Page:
I grant, that thou mayst beat the enemy with a stone,
Wage not war, at least from ignorance, with the Friend

Those of wise disposition, obligation-recognising,
Sew up the favour (of God), with the nail of thanks.

55 One king-born fell from a black horse;
A joint in his neck became dislocated.

The neck, elephant-like, descended to his body;
His head used not to turn, so long as his body moved not.

The physicians were astonied at this;
But, a philosopher, from the Greek-land,

Twisted back his head, and the vein became right,
And, if he had not been present, he would have become

Again, he came near to the king;
That mean one looked not at him.

60 The sage's head became plunged in shame;
I heard that he went, and gently said:—

“If, yesterday, I had not twisted his neck,
“He would not, to-day, have turned his face from me.”

He sent a seed, by the hand of a slave,
Saying:—“It is proper that thou shouldst place it on the
censer, aloe-burning.”

To the one, king-born, through the smoke, sneezing came,
His head and neck became even as they were.

With apology, they hastened after the philosopher;
They sought much, but found little.

65 Turn not thy head from thanks to a benefactor,
Lest that thou shouldst, in after days, raise thy head for

A certain one severely rubbed a boy's ears (chastised him),
Saying:—“Oh father of wonderful judgment, of overturned

“I gave thee an axe, saying:—Split fire-wood;
“I said not:—Undermine the masjid-wall.”

The tongue came (from God) for thanks and praise;
The grateful one moves it not in slander.

The ear is the thoroughfare for the Kurán and counsel;
Strive not to listen to calumny and falsehood.

70 Two eyes, for the sake of (beholding) the creating of God,
are good;
Lower the eyes from the defect of brother and friend.

For the sake of thy ease, the night and day are;
The resplendent moon and the sun, world-illuminating.

For thy sake, the west wind, chamberlain-like,
Causes constantly to be spread the carpet of spring.

If wind, and snow, and rain, and hail are,
And if the Chaugán expresses thunder, and the sword

All are work-performers, and order-bearers (of God)
Who cherish thy seed in the dust.

75 And, if thou remainst thirsty, rage not through affliction;
For, the Water-carrier brings thee a cloud of water on His

From the dust, He brings colour, and perfume, and food;
Amusement for the eye, and brain, and palate.

He gave thee honey from the bees; and manna, from the
He gave thee the green date, from the date-tree; and the
date-tree from the seed-stone.*

All the gardeners gnaw the hand
In astonishment, saying:—“No one planted such a date-

The sun and moon and Pleiades all are for thee;
They are the candles of the roof of thy house.

80 He brings thee a rose from the thorn; musk, from the
(animal's) navel:
Gold, from the mine; and the green leaf, from the dry

He pourtrayed thy eye and eye-brow, with His own hand;
For, one cannot leave the intimate friend to strangers.*

The powerful One, who cherishes the delicate,
Cherishes thee, with various favours.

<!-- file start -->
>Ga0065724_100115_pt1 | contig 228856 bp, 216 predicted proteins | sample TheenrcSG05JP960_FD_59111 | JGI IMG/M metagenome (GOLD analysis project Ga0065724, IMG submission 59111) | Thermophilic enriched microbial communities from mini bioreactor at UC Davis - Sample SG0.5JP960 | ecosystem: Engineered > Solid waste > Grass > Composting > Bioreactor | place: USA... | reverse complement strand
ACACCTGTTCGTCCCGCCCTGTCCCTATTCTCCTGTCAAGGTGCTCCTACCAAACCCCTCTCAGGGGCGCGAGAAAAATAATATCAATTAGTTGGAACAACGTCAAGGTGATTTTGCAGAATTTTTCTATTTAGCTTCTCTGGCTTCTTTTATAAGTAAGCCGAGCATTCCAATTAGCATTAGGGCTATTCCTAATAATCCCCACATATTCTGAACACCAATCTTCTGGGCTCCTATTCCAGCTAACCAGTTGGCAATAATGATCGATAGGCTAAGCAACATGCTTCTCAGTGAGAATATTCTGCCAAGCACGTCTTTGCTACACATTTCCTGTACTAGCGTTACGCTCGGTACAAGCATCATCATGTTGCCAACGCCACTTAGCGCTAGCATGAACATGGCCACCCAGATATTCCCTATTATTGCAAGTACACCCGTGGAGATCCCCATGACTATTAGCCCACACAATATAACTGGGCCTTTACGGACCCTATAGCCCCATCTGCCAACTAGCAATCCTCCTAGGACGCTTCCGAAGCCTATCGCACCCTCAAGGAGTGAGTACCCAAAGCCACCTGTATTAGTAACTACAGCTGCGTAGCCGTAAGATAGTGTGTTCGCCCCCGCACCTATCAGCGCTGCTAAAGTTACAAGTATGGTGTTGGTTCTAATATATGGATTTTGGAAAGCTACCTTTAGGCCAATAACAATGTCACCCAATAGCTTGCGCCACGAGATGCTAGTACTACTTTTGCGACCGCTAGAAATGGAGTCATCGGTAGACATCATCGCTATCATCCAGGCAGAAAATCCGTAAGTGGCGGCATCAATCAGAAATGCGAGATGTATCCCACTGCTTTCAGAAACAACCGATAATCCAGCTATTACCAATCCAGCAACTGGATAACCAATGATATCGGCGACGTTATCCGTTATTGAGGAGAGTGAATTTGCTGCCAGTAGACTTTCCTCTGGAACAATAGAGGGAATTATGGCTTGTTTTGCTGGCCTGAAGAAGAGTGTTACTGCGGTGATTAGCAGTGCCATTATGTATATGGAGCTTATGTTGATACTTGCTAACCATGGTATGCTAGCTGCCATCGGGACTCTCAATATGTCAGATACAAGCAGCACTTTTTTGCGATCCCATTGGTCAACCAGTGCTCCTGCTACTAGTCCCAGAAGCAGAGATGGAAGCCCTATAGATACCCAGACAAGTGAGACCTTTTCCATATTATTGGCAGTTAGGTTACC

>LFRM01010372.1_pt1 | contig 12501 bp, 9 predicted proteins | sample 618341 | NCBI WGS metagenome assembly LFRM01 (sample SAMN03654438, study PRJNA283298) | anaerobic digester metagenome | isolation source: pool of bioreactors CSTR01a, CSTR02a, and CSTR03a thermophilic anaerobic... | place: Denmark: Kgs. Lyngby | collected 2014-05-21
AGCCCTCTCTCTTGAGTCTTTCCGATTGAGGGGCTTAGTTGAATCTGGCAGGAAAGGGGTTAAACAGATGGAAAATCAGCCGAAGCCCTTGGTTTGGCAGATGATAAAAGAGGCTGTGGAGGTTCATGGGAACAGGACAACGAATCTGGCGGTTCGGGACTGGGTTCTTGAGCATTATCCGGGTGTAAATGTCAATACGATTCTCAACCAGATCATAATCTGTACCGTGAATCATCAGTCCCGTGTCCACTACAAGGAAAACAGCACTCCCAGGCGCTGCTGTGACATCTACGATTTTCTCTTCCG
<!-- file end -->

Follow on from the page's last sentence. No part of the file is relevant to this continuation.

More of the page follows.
Breath by breath, with soul, it is proper to utter (praise);
For, thanks to Him is not a work of the tongue only.

Oh God! my heart became blood, and eye wounded,
When I see thy reward is greater than my speech (of

85 I speak not of the rapacious and non-rapacious beast, and
ant, and fish,
But, of the army of angels above heaven's summit.

Yet, they have uttered a little Thy praise;
They have uttered one out of so many thousands (which
they should have uttered).

Oh Sa'dí! go; wash thy hand, and the book;
Hasten not on the path, that has no end.

A person knows not the value of a day of pleasure,
Save on that day when he falls to hardship-enduring.

The winter-season of the darvesh, in the narrow year,—
How easy is it to the lord of wealth?

90 One healthy,—who, once complaining, slept not,—
Uttered not thanks to God for sound health.

When thou art a manly mover, and swift of foot,
Stand, with thanks (to God) by those slow of foot.

The young man bestows to the ancient old man,
The powerful one displays pity for the powerless.

What do the people of the Jíhún know of the value of
Ask those wearied utterly in the sun.

To the Arab, who is sitting by the Tigris
What care is there as to the thirsty ones of the (desert of)

95 That one recognised the value of healthiness,
Who, once, helpless sweltered in fever.

How may the dark night appear long to thee,
Who rollst, from side to side, in comfort?

Think of one falling and rising in fever;
For, the sick one knows the lengthiness of the night.

At the sound of the drum, the rich man becomes awake;
What knows he, how the watchman passed the night?

I have heard that Tughril, one night, in the autumn,
Passed a Hindú watchman,

100 From the pouring of snow, and rain, and torrent,
Fallen to trembling, like the star Canopus.

His heart, from pity for him, suffered agitation;
He said:—“Behold! put on my fur garment.

“Wait a moment, by the terrace-side;
“For, I will send it out by the hand of a slave.”

He was in this (speech); and, the morning-breeze blew.
The monarch entered the royal hall.

He had, in his retinue, a slave of Parí-form,
For whom, his disposition had a little inclination.

105 The sight of the beloved chanced so agreeably to him,
That the wretched Hindú passed from his memory.

The (word) fur-coat passed to his (the watchman's) ear,
It came not, through misfortune, to his shoulders.

Perhaps the torment of toil was not enough for him,